Recently, the Securities and Exchange Commission (SEC) questioned Citigroup closely in an effort to better understand how Russia's invasion of Ukraine affected the bank's exposure to that country.
Citi stated on May 9 that it had decreased its overall exposure to Russia from nearly $10 billion in December 2021 to $7.9 billion in March 2022 as it "began actively reducing its operations in Russia and Russia-related exposures" in response to a letter from the SEC's Division of Corporation Finance dated May 2. The exchange was made public on Friday in a regulatory filing.
A month before Russia's invasion of Ukraine began, Citi claimed to have started lowering its exposure there. The reduction was made possible through the bank's risk-mitigation efforts, a decrease in the volume of loans approved and its credit exposure, and the winding down of positions with financial institutions and clearinghouse counterparties. According to the bank, some of the divestitures Citi completed in 2022 had already started before Russia's invasion of Ukraine.
In its initial letter, the SEC stated that Citi should provide more information about the risks associated with its Russian portfolio.
1. The material impact of sanctions and export controls;
2. Possible impediments to the sale of Citi assets in Russia, due to sanctions affecting purchasers or the possibility the Russian government may nationalize those assets;
3. Risks posed by Citigroup acting as the paying agent on Russian corporate- and government-issued bonds;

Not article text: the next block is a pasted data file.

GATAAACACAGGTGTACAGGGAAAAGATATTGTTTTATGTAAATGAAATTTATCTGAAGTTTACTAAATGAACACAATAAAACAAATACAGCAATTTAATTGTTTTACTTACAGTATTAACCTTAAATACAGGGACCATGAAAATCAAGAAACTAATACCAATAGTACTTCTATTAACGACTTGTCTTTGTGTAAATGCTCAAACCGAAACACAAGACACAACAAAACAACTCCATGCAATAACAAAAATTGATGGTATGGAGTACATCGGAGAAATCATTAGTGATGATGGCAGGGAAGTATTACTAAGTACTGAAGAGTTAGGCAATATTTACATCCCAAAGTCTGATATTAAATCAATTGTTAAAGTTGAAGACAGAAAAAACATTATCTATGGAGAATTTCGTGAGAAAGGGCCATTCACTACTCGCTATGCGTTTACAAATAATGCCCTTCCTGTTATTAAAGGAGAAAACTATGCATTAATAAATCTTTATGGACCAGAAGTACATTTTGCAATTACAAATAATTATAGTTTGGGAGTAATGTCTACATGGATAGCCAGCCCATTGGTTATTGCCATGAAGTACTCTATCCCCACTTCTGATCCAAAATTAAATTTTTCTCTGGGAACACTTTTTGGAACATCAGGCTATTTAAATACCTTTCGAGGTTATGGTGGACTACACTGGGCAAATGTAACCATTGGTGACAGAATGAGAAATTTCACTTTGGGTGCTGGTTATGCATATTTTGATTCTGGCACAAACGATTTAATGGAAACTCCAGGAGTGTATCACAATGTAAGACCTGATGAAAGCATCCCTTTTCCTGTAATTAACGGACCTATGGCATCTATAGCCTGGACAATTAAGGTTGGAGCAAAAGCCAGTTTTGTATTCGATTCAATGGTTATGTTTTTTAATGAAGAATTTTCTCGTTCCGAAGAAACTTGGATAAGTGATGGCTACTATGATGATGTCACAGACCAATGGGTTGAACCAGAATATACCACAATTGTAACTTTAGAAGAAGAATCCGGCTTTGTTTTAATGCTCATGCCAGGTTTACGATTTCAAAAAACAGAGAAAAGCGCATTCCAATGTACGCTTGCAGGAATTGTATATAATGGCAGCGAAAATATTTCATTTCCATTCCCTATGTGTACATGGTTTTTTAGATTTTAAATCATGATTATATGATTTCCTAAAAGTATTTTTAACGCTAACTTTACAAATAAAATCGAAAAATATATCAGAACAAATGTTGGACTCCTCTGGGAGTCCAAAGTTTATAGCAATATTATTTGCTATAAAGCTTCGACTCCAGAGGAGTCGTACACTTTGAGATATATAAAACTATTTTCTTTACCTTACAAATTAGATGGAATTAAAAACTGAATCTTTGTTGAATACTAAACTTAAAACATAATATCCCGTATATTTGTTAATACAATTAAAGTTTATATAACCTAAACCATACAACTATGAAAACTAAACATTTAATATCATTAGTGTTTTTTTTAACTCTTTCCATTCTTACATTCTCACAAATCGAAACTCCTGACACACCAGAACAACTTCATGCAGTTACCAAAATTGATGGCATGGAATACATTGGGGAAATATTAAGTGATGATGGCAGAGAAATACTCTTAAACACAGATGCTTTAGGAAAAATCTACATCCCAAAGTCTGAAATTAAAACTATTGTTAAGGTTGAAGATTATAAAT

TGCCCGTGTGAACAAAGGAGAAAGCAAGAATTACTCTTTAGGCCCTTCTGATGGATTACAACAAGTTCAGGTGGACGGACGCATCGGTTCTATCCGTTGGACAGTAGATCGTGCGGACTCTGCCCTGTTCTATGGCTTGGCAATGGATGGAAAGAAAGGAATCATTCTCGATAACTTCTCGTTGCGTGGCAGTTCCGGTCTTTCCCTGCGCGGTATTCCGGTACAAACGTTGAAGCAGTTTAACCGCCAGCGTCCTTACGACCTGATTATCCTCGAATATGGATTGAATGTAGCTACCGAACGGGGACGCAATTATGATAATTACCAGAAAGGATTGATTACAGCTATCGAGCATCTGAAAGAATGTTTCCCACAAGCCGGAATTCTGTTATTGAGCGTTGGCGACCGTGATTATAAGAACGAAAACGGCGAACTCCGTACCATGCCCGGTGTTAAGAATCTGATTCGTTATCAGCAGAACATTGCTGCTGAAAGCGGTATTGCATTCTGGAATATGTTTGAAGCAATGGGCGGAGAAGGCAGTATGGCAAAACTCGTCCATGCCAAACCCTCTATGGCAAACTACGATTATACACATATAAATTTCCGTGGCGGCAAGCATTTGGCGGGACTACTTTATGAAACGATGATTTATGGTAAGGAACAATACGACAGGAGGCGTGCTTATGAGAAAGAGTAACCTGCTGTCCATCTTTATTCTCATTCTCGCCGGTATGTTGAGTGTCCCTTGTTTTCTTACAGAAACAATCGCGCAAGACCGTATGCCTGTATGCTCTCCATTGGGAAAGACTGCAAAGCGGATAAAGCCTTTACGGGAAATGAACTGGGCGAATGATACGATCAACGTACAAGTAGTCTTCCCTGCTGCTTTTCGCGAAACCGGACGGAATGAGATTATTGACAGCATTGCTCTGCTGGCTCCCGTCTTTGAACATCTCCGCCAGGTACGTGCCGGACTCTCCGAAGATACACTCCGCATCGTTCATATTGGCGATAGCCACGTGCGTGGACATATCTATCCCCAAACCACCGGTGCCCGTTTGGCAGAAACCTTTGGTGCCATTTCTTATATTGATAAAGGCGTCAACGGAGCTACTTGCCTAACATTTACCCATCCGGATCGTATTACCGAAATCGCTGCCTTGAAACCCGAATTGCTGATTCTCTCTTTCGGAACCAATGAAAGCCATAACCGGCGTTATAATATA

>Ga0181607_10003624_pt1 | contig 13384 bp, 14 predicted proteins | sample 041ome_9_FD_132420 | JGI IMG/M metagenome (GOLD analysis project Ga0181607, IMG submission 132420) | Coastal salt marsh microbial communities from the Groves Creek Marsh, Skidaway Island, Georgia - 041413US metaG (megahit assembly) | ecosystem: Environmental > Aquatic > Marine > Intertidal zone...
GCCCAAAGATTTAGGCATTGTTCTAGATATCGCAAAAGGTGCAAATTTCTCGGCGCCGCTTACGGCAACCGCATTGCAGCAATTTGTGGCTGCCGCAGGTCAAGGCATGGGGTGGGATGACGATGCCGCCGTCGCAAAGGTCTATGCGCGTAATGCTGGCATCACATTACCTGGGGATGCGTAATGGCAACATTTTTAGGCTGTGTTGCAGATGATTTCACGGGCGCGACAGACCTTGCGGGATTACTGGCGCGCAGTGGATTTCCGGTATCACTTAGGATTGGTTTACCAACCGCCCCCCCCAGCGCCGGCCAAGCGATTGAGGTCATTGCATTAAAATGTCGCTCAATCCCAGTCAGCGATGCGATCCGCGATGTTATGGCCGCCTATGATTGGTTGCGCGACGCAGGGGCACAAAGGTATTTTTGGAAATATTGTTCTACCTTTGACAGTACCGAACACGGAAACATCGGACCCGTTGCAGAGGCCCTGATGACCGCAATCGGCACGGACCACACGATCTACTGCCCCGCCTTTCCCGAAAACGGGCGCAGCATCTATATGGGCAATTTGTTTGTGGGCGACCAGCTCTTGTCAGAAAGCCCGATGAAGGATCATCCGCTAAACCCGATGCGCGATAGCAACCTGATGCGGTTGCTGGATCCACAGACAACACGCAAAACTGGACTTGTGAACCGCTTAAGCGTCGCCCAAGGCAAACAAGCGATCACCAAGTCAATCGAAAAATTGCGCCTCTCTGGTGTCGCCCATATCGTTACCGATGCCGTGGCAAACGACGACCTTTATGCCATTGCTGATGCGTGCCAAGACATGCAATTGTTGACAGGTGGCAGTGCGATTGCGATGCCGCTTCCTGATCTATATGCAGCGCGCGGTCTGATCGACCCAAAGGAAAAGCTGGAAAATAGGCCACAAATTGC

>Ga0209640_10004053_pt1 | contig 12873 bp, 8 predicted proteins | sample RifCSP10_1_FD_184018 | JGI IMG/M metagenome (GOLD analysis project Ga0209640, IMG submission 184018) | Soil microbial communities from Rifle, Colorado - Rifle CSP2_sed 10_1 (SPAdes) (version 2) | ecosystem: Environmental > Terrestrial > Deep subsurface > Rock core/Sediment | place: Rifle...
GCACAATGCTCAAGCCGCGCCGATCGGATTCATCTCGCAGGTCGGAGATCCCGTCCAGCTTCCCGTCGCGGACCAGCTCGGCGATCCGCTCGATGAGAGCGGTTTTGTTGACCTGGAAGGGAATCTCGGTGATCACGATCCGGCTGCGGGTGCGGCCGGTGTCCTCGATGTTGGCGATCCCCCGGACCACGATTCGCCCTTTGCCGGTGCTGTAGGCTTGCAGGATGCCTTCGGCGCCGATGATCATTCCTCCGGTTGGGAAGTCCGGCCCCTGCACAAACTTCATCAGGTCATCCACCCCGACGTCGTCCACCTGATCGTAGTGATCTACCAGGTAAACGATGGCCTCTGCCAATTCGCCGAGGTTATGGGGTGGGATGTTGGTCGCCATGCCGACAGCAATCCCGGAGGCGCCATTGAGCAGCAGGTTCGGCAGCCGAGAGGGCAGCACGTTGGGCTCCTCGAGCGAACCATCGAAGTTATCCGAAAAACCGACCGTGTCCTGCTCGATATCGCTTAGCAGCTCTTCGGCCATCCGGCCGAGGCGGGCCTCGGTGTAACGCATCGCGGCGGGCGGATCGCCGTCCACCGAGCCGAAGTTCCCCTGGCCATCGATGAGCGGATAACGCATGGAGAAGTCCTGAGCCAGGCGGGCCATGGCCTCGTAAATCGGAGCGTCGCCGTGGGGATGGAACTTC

4. Material reputational risks posed to Citigroup “in connection with action or inaction arising from or relating to the conflict”; and
5. The extent and nature of the bank’s board of directors’ oversight of material risks caused by Russia’s invasion of Ukraine, including relating to “cybersecurity, sanctions, the employee base in affected regions, and your reputation in connection with operations or halted operations in affected regions.”
Due to Russia's invasion of Ukraine and the sanctions that the US, UK, EU, and other nations subsequently put in place, Citi has been forced to comply with "significantly more sanctions screening and other requirements," which has "resulted in increased operational complexity for Citi related to its Russia-related exposures, including delaying payments to counterparties as a result of the need for additional controls." According to Citi's disclosure, some of its corporate clients received sanctions from various governmental bodies.
According to the disclosure, Citi listed establishing a "new Russia special review process with management’s reputations risk committee with oversight for significant Russia-related reputation risks" and finishing "a number of reputation risk reviews of matters with a Russian nexus" as among the steps it has taken to evaluate and mitigate risks related to its Russian portfolio.
The SEC's request to Citi coincided with the division's publication of a model letter outlining the disclosure requirements for public companies regarding their direct or indirect exposure to Russia, Belarus, or Ukraine on May 3.
By fLEXI tEAM